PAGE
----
Q: Tell us about the passage afterwards.

A: The team, which was in complete deadlock in the spring of 2002, believed that, “NOZOMI will perform an earth swing-by in December 2002. As it approaches earth, its distance from the sun will reduce. The hydrazine should start to melt. We should wait patiently for the fuel to melt.” In order to warm NOZOMI, we turned on the observation instruments in sequence. As a result of detailed thermal analysis, it was forecast that the frozen propellant would unfreeze by itself in September 2002.

The telemeter group launched an intensive effort. On May 15, 2002, we performed an operation to send continuous ON commands to the power for storing the electric charge in the condenser, and to raise the voltage to a certain level. We believed the power supply voltage would rise to a level that would enable the execution of commands. During the operation, we lost the beacon. The cause for this was believed to be turning off the relay in the communication system’s control circuit, which in turn was believed to be a consequence of the random ON/OFF by incomplete power activation. This phenomenon was verified by hardware tests on the ground later.

Conversely, the phenomenon suggested a possibility that the relay could be returned to its original mode by sending an ON command to the power. After sending the power ON command about 7,500 times, the beacon recovered as expected on July 15, 2002. Although time consuming, we also devised an alternative to telemetry, whereby we were able to know NOZOMI’s status only by beacon ON/OFF using its autonomous function. Thus, we were able to monitor the explorer’s housekeeping data.

Another function was installed so that the explorer could perform certain operations by autonomous judgment without any human support. This function is usually unnecessary because we always monitor and control. But, in certain circumstances, the onboard computer reads the value (specified by command from the earth) indicating the explorer’s status, and the explorer executes the command based on this value.

For example, we can set up a command for the explorer to check the temperature of a section, and, if it is higher than the specified value, it turns off the beacon. Narrowing the specified temperature range by inequality sign while confirming the beacon’s ON/OFF, it is possible, though time consuming, to learn the temperature. When the distance to the explorer is far, the work takes a considerable length of time, since confirmation of each inequality sign takes several minutes. The tremendously patient work to check NOZOMI’s health continued step by step, using the feeble communication channel, beacon mode, and NOZOMI’s inherent autonomous functions.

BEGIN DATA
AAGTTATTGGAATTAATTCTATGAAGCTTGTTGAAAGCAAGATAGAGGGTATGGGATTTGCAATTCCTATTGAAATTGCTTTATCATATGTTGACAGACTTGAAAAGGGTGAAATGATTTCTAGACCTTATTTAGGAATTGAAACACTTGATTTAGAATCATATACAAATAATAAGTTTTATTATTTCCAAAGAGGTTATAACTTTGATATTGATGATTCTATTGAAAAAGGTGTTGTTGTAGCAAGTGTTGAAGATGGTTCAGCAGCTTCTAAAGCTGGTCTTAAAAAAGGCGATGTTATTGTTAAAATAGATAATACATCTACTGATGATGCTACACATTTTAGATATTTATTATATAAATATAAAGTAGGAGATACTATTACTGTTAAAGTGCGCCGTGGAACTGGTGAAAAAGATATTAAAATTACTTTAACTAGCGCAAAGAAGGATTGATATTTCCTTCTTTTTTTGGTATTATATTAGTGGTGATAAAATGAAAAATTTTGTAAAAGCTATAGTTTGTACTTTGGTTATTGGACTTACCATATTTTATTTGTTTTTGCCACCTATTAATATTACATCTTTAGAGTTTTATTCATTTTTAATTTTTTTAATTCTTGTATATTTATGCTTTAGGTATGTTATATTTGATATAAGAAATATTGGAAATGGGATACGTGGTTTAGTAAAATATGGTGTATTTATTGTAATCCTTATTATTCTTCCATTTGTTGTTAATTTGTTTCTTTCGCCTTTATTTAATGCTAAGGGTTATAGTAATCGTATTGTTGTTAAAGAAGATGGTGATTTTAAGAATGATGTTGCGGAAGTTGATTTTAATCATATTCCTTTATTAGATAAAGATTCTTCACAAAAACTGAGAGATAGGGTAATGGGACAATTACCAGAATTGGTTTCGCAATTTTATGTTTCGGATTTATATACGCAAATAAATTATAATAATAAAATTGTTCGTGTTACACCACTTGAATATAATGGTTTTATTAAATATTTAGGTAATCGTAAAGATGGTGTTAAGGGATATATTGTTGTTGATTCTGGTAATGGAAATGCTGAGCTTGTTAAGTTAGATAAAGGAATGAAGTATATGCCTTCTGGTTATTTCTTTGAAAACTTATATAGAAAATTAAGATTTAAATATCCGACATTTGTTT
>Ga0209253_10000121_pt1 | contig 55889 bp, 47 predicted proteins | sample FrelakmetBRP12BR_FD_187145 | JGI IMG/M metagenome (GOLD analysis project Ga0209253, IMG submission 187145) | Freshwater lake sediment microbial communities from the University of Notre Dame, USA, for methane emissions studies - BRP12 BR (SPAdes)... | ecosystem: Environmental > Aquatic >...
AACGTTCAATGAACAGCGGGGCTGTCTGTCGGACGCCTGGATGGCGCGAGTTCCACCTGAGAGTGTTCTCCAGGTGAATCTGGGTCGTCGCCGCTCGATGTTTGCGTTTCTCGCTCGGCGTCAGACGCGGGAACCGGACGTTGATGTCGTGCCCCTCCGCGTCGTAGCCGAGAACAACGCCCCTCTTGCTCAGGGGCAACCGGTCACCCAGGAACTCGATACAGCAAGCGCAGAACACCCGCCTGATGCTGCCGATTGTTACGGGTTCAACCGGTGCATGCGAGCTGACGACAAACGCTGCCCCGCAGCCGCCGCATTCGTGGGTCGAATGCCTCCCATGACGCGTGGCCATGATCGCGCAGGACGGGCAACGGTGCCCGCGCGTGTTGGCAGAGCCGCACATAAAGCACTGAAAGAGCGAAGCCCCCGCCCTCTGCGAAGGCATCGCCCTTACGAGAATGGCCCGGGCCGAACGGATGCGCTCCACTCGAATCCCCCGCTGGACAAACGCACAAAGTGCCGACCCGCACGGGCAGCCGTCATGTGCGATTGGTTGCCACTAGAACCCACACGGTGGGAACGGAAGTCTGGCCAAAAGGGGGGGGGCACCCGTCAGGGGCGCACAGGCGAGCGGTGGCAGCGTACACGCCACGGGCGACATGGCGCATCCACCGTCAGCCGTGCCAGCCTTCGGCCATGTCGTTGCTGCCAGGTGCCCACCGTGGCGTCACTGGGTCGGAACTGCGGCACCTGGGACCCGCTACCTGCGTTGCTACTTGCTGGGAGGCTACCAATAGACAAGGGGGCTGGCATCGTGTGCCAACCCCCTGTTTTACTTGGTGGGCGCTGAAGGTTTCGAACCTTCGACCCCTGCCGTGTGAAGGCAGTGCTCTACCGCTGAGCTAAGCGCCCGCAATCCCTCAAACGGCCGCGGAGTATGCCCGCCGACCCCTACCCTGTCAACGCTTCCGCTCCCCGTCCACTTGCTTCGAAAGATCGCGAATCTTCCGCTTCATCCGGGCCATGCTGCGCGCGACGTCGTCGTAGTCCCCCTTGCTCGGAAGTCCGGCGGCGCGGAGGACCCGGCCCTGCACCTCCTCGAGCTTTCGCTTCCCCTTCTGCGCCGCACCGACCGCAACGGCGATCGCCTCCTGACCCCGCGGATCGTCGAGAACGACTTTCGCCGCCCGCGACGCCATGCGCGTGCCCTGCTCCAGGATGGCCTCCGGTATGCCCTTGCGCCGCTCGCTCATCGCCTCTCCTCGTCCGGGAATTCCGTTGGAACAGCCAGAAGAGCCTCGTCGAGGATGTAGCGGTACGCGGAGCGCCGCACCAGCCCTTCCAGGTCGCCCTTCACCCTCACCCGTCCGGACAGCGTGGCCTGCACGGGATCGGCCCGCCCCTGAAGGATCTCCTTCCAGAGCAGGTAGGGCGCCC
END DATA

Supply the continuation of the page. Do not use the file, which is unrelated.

At the end of August 2002, as the distance to the sun was closing, the temperature of the frozen hydrazine (attitude control propellant) gradually rose. At last, we confirmed that it had reached melting point. Attitude and orbital control became possible again, and we successfully changed NOZOMI’s attitude for the first time since the trouble occurred.

From September to December 2002, we performed fine orbital adjustment for the earth swing-by four times and, on December 20, succeeded in conducting a swing-by that had NOZOMI passing 36,000km away from the earth. Then NOZOMI moved away from the ecliptic plane to gain time and then approached earth again slowly. After a precise determination and adjustment of trajectory and attitude change in June 2003, at 11:59:53p.m. on June 19, NOZOMI successfully performed the swing-by, passing 11,000km away from the earth.

From end June to mid July 2003, we carried out attitude change for warming and fine trajectory adjustment after the swing-by. From July to end October, we attempted to correct the malfunction, but unfortunately were not successful.

Q: If NOZOMI does not enter Mars’ orbit, will the money spent on it be wasted?

A: NOZOMI is Japan’s first interplanetary exploration mission. We believe that we can obtain and accumulate many precious experiences for future Japanese planetary explorations including: design expertise for planetary explorers; control technology including swing-by; far-distance communication; operation technology for planetary explorers; and flexible orbital planning and operation. The results were applied fully to the asteroid explorer HAYABUSA launched on May 9, 2003.

In terms of scientific observation, we obtained the results discussed above. Of course, it is our hope that NOZOMI will overcome its present critical situation and join the “Mars rush” of January, 2004, when explorers from the U.S. and Europe will gather near Mars. JAXA is striving to contribute to the accumulation of human wisdom and knowledge by applying the experiences and lessons obtained so far to its future exploration activities. We ask sincerely for your continued support.

December 9, 2003